Join us for the closing reception for "Buried Alive", a restrospective of works created by Artist James C. Harrison (1925 - 1990) spanning 4 decades. The stories behind Harrison's life and work are really present in the gallery through the essays, articles, sketchbooks and Harrison's own notes on his work. Come see the work of this undiscovered artist and help us to spread the word and perhaps go home with a piece!
Harrison culled sinister corners of his imagination and unconscious to capture the elusive subject matter of cosmic symbolism and mystical spirituality via automatist mark making. Primarily self-taught, the artist transplanted from Detroit to Brooklyn where jazz music and the psychoanalytic philosophies of Carl Jung greatly informed the artistic production of what he called, “paint-drawings.” Engaging with the formal legacies of New York Myth-Makers and Surrealists, Harrison’s work recalls the graphic marks of Cy Twombly, a close friend of Harrison’s, and Robert Rauschenberg, with an expressive figuration that resonates with the sketchy, androgynous figures of Jean Michel Basquiat.
The exhibition features such works as Buried Alive, in which a sinuous interweaving of line and color simultaneously obscure and reveal bodily limbs and faces. Oscillating between vibrant abstraction and scrawled figuration, the work’s palette of primary colors discords with the ominous title. Harrison’s internal daemons of alcohol and drug addiction visually manifest in his complex, disquieting compositions. Despite being impoverished and historically obscured, he became a source of inspiration that endures for Artists like Chris Martin, Peter Acheson and James Wright and remains an abiding influence over younger painters today. Harrison succumbed to liver failure at age 64, the full breadth of his art historical legacy yet to be realized.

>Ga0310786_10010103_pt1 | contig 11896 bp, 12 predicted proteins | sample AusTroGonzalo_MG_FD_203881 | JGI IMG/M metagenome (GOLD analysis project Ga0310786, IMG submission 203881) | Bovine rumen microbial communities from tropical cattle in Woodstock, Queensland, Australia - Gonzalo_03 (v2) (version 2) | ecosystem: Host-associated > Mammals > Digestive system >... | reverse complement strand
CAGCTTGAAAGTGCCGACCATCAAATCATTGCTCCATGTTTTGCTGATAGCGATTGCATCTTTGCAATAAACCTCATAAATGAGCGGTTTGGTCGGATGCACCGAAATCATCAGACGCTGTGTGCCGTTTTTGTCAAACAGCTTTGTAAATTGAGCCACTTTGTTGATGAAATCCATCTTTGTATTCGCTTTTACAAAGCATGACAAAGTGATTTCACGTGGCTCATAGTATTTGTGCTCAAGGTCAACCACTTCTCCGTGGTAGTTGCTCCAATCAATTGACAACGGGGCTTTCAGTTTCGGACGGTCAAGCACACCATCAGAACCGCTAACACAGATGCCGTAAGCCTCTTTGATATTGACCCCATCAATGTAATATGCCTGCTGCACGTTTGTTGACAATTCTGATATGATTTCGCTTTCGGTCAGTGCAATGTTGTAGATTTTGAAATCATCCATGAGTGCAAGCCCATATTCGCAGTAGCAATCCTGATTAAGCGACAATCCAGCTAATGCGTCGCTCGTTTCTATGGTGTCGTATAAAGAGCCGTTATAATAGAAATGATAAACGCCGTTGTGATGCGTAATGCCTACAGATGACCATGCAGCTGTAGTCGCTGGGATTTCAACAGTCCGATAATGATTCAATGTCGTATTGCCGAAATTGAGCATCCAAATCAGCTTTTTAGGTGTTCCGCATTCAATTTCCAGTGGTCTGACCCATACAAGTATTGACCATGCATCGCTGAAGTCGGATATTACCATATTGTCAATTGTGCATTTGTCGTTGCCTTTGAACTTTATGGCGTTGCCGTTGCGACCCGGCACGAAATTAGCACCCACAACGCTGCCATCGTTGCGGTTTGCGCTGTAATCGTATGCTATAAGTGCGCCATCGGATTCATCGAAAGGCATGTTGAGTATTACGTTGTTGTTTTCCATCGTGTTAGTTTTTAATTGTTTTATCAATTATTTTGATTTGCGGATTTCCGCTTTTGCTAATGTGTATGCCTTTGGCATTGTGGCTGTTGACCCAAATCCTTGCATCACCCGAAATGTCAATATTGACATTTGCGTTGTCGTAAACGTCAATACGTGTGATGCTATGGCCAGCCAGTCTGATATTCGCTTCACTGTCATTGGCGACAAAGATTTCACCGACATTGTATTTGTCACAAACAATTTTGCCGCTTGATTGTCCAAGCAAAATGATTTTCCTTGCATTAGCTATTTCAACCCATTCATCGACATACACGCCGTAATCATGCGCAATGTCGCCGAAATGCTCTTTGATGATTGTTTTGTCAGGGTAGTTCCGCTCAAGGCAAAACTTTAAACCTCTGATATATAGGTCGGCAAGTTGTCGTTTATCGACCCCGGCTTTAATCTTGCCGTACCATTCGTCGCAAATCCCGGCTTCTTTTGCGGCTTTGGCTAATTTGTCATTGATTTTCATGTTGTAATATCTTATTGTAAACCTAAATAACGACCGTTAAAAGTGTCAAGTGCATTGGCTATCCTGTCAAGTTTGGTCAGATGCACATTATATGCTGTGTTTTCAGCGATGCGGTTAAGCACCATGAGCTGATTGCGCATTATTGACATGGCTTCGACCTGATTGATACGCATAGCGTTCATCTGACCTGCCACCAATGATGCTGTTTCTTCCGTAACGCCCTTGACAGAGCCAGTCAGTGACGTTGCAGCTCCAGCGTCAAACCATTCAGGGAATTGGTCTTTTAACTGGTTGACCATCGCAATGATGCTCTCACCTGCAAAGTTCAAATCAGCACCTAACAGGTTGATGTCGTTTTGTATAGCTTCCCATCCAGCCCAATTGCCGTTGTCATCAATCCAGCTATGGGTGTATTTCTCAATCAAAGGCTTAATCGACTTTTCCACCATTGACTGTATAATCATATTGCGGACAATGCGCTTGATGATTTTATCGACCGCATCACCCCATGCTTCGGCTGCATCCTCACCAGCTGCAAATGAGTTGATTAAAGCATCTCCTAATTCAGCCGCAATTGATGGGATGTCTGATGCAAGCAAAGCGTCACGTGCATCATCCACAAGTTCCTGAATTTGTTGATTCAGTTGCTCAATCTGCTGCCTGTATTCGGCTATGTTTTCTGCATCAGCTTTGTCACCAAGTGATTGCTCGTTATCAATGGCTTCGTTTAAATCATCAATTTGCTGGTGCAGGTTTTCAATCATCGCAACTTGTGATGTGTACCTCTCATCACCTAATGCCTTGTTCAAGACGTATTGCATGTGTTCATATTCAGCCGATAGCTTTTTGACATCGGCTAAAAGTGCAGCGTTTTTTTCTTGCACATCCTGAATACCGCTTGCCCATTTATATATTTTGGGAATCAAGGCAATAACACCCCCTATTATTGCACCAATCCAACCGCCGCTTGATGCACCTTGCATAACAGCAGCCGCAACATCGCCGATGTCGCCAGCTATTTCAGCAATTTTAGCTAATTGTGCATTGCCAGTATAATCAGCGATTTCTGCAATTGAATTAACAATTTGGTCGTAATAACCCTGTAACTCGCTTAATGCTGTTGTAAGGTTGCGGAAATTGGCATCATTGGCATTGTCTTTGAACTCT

This exhibition has been made possible by Schmidt's Antiques in Ypsilanti, MI, Harrison's family and art lover and writer, Darin Latimer. Latimer discovered Harrison's work at Schmidt's Antiques a few years back and knew he had found something special. "I'm definitely not an Art professional but I went back to Schmidt's and spent several days examining the work beyond the small amount they catalogued for their initial sale. I was overwhelmed... I think this may be an actual undiscovered Great American Artist and, after the tactile experience of opening folio after folio, I feel an obligation to him." - Latimer